Don’t Overcook Your Brand

Most of us select a bottle of wine because we like the way the label looks.


Apple products are typically not the most efficient and certainly are not the most economical.



Are Nike shoes really the best performers?



None of this matters for most consumers. The brand means something to them, and they buy less on features and more on what the brand communicates to them. Customers are often much more irrational in their purchasing behaviors than we’d like to believe.



So why do so many communicators fall into the trap of trying to make sure every customer knows every possible thing about them?



Control: there is a temptation to believe that the more I tell you — and the more specifically I tell you — the more I can control the outcome.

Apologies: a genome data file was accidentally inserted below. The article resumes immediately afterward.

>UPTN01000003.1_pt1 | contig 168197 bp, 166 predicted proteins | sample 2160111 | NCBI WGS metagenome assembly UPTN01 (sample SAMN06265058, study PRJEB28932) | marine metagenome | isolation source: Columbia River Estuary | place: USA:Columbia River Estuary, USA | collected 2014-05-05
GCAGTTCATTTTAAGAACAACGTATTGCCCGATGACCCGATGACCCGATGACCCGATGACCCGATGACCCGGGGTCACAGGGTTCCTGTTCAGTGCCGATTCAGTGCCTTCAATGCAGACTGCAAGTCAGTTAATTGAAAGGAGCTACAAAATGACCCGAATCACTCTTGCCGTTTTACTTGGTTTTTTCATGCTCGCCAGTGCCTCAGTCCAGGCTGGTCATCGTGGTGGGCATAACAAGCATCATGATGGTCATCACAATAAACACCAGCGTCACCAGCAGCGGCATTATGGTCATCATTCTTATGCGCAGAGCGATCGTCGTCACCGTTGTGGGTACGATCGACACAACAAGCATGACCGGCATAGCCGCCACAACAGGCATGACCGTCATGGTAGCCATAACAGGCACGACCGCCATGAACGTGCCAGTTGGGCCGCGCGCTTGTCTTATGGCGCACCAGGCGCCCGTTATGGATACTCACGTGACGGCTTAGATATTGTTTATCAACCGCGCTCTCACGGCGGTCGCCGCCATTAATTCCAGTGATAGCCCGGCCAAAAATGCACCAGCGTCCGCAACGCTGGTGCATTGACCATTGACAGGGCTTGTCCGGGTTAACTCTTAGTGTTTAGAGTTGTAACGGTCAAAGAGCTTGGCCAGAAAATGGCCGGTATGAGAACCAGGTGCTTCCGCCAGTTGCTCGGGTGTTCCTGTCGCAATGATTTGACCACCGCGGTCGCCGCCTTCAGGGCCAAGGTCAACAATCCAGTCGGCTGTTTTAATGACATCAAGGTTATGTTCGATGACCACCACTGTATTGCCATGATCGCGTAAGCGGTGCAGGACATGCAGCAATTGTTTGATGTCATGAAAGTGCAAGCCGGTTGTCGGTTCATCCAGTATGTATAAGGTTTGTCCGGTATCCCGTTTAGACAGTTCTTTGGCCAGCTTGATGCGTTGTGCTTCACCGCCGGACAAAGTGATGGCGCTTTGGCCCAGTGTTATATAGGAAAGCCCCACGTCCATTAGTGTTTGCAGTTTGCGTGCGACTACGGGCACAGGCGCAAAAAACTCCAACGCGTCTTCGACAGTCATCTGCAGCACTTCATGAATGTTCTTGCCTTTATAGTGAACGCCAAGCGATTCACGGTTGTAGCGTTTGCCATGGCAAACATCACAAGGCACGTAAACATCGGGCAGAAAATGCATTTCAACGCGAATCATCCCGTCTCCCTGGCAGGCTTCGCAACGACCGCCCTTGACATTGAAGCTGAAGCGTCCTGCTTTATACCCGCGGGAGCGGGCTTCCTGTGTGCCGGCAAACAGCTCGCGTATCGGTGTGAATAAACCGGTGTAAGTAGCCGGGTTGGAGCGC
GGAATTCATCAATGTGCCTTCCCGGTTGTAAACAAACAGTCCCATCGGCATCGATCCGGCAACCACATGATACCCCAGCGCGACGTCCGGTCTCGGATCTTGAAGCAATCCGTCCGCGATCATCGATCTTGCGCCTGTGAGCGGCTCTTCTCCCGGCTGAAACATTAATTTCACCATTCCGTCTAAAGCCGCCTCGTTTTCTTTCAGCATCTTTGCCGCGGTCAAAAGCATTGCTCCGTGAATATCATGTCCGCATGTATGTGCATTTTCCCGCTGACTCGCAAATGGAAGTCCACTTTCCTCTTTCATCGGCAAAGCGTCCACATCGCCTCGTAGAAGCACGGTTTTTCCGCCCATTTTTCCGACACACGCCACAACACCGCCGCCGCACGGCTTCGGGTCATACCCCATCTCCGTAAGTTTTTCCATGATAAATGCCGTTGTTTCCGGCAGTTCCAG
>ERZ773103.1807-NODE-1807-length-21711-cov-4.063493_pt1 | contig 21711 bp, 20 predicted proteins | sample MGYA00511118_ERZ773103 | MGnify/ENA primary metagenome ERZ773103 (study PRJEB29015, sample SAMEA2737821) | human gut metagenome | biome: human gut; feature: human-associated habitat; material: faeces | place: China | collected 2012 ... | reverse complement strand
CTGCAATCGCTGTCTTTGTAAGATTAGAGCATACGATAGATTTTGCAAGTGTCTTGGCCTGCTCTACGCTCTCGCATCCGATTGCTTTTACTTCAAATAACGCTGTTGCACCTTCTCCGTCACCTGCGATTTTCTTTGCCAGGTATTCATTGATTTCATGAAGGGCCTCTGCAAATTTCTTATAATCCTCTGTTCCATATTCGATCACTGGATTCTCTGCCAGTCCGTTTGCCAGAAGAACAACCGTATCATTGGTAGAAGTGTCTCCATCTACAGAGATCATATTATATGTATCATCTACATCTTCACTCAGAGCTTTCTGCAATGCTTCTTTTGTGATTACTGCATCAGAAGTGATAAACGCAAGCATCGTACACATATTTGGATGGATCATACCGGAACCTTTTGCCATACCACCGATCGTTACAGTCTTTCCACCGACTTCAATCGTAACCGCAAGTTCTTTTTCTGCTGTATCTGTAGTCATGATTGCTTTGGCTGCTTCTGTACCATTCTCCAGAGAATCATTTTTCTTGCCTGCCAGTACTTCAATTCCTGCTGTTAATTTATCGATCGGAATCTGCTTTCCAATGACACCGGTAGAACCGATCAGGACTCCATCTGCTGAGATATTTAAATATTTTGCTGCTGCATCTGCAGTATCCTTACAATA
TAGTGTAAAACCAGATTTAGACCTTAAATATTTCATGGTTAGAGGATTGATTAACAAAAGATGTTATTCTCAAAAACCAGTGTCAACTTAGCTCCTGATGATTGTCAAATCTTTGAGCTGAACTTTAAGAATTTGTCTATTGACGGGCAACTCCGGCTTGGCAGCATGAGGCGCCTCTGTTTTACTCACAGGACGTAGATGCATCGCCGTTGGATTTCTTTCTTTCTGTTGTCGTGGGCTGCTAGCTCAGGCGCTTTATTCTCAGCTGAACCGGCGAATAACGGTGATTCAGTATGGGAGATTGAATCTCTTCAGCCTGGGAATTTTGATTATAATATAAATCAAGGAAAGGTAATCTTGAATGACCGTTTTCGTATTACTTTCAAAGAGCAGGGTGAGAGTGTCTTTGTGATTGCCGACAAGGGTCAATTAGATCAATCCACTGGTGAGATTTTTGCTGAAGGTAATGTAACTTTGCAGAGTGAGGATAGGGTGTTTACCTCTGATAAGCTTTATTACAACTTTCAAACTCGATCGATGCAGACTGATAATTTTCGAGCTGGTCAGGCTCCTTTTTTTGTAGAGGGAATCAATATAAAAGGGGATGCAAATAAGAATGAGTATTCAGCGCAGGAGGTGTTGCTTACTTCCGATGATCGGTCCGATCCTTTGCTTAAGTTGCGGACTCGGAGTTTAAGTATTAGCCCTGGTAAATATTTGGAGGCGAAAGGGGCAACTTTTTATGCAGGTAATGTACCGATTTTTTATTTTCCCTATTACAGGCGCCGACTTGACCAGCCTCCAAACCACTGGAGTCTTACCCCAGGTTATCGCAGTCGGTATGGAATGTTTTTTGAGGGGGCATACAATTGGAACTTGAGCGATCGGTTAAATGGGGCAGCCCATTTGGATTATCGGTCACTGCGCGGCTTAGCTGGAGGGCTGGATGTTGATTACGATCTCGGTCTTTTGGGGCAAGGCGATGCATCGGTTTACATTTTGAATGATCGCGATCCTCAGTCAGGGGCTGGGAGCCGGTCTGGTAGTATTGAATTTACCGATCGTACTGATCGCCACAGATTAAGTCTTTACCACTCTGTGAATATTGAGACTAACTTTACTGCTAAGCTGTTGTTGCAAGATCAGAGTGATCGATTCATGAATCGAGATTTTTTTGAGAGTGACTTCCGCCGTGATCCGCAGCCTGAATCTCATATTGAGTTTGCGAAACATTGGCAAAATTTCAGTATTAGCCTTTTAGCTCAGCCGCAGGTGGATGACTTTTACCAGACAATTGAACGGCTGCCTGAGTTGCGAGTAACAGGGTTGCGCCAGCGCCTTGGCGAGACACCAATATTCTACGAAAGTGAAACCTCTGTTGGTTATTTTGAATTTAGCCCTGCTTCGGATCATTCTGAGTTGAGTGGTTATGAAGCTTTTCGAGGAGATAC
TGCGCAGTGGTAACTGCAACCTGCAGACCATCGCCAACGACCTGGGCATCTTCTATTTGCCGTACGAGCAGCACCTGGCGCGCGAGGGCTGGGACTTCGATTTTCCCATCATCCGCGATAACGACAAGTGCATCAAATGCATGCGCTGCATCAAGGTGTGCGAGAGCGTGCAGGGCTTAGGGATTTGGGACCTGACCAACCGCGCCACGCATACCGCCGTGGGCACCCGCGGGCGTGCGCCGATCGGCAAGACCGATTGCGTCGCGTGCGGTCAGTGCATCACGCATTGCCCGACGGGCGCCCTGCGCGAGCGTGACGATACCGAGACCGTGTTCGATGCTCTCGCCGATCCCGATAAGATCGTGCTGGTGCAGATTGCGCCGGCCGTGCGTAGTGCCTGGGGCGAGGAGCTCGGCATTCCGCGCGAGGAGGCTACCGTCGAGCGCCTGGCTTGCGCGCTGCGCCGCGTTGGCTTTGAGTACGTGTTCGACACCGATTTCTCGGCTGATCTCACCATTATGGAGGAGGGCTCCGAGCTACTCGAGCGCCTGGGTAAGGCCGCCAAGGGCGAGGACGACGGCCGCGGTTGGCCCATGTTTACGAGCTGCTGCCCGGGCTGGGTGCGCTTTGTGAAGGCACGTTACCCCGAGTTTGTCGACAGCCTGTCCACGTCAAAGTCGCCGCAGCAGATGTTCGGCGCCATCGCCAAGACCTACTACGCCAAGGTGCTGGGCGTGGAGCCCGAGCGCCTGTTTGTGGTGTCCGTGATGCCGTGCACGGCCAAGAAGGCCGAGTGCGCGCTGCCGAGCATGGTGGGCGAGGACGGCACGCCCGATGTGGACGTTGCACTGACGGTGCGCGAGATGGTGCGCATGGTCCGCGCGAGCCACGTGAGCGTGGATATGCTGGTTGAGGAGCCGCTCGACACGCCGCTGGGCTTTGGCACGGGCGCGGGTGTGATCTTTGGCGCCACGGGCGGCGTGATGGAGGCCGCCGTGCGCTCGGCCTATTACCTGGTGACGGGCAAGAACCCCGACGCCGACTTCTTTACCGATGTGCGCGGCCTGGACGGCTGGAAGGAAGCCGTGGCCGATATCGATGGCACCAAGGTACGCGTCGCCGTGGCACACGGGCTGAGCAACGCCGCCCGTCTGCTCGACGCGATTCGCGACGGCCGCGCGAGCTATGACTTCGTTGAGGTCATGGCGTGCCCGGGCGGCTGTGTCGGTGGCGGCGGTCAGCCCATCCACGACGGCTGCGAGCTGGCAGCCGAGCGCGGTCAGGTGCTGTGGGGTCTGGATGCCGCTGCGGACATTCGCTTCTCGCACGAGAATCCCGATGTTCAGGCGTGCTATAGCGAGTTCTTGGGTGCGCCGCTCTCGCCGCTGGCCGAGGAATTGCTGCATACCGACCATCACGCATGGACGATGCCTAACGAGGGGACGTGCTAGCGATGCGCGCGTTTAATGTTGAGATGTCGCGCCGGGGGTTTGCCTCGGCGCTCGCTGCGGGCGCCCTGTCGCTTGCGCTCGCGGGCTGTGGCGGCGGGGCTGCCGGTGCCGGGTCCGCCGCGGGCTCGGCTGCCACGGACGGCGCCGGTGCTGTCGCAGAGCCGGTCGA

Fear: fear the customer will miss a detail that would have otherwise convinced them to buy.
Doubt: doubt a brand can do the hard work of connecting with more than a customer’s comprehension.
Fatigue: exhaustion from trying to get an organization to do something remarkable, and watching as great ideas of the past are butchered time and time again.
Preservation: once success has been attained within an organization, few have the stomach to take risks — especially creative ones.
Beauty, elegance, mystery, drama, intrigue, curiosity. All of these require some risk — and along with it — some question still worth finding an answer to.